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6 Memory Problems That Shouldn't Worry You

Plus: Expert advice for when forgetfulness becomes a concern

By Kirk R. Daffner, M.D.

It's normal to forget some things, and to become a bit more forgetful as you age. It's also normal to worry about forgetting. What isn't normal is forgetting too much. But how much is too much? And how can you tell whether your memory lapses are part of normal aging or a symptom of something more serious?

Neuroscientists and physicians haven't fully answered that question. But they have identified some key differences between normal lapses and those that occur with serious memory problems, like dementia, which is the progressive loss of memory and other mental abilities that interferes with a person’s daily activities.

The normal aging process leads to predictable changes in thinking and memory. These include "wear and tear" damage from oxidative stress — the reduced capacity to detoxify molecules or proteins that are harmful to brain cells — and declines in the energy-generating components of cells (mitochondria) that allow them to function optimally.

But such changes differ from pathological aging caused by conditions that damage the brain, like Alzheimer's disease or cerebrovascular disease. Those conditions lead to a cascade of events that accelerates cellular dysfunction and death and are often associated with the accumulation of toxic proteins. When neurons are damaged or cannot function effectively, memory loss and a slowdown in information processing — known collectively as cognitive decline — can occur.

6 Types of Normal Memory Problems

Some people have the ability to remember things better than others, just as some people are better at math or athletics. Similarly, healthy people, regardless of age, can experience memory loss or memory distortion. Daniel Schacter, a psychology professor at Harvard University, describes what he calls six common "sins," or flaws, of memory below. Some of these memory problems become more pronounced with age, but unless they are extreme and persistent, none are considered to be indicators of dementia.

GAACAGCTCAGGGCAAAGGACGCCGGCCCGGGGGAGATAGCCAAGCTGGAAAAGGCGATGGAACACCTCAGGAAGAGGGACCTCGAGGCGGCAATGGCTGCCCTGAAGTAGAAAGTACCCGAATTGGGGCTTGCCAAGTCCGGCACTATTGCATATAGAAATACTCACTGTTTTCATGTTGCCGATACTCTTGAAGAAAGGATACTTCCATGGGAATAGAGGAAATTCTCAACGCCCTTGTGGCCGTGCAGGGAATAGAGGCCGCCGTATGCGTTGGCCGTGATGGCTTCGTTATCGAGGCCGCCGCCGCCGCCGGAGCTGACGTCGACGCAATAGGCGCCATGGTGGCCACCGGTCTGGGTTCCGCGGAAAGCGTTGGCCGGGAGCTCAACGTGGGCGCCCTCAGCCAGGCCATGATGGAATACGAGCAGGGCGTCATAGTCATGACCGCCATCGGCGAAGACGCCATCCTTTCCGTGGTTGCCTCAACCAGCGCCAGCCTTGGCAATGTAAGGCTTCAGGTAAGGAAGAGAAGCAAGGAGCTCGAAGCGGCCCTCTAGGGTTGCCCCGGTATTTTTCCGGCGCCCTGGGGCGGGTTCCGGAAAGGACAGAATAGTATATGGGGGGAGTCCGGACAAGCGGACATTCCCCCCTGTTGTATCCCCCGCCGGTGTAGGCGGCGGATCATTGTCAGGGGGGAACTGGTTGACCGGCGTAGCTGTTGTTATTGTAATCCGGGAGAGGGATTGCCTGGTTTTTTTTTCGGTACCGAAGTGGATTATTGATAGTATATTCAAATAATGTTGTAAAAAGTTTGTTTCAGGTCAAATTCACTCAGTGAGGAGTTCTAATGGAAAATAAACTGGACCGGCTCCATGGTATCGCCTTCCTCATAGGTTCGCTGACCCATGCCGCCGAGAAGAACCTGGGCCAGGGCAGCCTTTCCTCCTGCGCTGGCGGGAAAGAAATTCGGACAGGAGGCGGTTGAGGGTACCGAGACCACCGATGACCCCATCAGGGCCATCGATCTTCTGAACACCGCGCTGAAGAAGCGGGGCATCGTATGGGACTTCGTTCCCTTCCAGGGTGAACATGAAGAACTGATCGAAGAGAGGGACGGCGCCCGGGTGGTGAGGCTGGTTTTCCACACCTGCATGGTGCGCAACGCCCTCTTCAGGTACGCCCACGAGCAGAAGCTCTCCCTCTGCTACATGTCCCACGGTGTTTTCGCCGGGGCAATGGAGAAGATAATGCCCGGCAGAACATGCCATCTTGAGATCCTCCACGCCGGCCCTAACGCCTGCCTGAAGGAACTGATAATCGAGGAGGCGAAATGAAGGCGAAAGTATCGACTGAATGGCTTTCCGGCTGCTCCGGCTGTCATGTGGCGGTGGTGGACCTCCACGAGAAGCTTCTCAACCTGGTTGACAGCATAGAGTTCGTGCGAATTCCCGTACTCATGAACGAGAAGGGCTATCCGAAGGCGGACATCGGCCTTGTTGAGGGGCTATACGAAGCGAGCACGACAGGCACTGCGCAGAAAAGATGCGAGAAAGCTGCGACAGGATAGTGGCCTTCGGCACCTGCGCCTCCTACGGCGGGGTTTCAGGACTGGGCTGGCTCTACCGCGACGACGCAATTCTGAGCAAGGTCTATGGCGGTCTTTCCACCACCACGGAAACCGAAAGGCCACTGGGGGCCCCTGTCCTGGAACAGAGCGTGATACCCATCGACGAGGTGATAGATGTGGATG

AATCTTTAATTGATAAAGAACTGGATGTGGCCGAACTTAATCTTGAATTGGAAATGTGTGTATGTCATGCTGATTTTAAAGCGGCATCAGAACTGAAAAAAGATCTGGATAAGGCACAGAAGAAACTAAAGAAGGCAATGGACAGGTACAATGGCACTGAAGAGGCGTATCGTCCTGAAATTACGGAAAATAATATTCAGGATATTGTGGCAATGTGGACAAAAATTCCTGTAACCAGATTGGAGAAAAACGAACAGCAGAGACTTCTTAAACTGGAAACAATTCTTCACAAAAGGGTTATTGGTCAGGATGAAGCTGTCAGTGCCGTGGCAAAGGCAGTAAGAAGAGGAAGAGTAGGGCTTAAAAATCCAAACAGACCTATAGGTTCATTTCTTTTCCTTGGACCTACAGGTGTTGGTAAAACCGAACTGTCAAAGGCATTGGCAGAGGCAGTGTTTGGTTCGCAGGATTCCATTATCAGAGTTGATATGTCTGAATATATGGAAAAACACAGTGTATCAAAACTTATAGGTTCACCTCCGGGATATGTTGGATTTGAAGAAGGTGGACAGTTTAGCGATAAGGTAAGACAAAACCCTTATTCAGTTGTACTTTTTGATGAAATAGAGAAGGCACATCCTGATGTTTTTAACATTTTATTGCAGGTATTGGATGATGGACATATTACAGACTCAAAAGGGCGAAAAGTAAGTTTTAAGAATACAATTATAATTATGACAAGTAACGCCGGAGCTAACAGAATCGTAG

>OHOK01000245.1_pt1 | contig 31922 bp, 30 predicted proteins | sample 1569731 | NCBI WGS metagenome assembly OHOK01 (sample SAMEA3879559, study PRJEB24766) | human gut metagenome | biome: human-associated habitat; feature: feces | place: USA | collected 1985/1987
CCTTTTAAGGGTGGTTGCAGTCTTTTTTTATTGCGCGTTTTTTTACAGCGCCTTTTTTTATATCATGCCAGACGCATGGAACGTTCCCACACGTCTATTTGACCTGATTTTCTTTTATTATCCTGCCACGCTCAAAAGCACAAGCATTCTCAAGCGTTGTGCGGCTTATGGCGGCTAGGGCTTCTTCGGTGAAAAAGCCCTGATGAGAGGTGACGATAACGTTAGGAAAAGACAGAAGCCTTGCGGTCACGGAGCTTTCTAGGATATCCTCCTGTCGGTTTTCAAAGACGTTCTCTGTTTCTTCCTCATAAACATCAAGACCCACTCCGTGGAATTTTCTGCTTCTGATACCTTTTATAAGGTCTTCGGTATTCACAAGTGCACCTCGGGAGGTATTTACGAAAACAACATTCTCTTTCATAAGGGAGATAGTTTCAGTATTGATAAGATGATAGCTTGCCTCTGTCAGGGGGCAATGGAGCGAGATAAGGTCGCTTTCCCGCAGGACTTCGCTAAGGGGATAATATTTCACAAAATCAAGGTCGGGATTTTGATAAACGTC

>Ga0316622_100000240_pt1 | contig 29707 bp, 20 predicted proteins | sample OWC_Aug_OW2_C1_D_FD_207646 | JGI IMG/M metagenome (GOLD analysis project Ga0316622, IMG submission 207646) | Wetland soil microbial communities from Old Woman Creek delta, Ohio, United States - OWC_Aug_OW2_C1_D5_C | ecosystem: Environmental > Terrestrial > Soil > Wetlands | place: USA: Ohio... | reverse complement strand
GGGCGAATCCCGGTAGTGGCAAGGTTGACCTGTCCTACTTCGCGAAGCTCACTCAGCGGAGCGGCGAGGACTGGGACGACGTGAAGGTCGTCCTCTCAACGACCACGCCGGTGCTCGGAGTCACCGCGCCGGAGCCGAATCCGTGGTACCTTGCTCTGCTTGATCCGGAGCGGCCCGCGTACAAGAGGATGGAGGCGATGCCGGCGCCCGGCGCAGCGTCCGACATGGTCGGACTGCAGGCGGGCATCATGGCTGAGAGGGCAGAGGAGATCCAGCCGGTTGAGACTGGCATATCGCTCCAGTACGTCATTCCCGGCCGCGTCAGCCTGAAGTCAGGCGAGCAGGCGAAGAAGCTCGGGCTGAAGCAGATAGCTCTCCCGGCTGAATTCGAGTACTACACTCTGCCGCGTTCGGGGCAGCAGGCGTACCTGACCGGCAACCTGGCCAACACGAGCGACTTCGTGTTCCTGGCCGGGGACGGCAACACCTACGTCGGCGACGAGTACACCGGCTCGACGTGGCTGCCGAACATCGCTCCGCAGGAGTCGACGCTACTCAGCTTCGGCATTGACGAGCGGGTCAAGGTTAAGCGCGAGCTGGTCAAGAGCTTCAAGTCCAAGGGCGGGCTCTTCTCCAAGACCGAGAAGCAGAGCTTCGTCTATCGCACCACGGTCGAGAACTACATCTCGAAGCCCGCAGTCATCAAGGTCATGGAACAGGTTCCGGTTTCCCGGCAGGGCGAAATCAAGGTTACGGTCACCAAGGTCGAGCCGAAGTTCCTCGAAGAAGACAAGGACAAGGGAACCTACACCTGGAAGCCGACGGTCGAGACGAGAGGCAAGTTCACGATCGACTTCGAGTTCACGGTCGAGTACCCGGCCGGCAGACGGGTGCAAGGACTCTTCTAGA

• Transience. This is the tendency to forget facts or events over time. Although transience might seem like a sign of memory weakness, brain scientists regard it as beneficial because it clears the brain of unused memories, making way for newer, more useful ones.
  • Absent-mindedness. This type of forgetting occurs when you don't pay close enough attention to what you are doing or hearing; for example, misplacing your glasses or car keys. Because you were thinking of something else, your brain didn't encode the information securely. Absent-mindedness also involves forgetting to do something at a prescribed time, like keeping an appointment.
  • Blocking. This is the temporary inability to retrieve a memory — "It's on the tip of my tongue." Blocking occurs when a memory is properly stored in your brain but something keeps you from finding it. In many cases, the blocked memory is similar to another one, and you retrieve the wrong one. This competing memory, though, is so intrusive that you can't think of the memory you want — like when you call your younger son by your older son's name.
  • Misattribution. This memory problem occurs when you recall something accurately in part, but incorrectly recall some detail, like the time, place or person involved. As with several other kinds of memory lapses, misattribution becomes more common with age, for two reasons. First, as you age, you absorb fewer details when acquiring information, because you have somewhat more trouble concentrating and processing information rapidly. Second, when you get older, your memories grow older as well — and old memories are especially prone to misattribution.
  • Suggestibility. This is the vulnerability of memory to the power of suggestion — information that you learn about an occurrence after the fact. Suggestibility can be the culprit in recollections of incidents from your childhood that never really happened.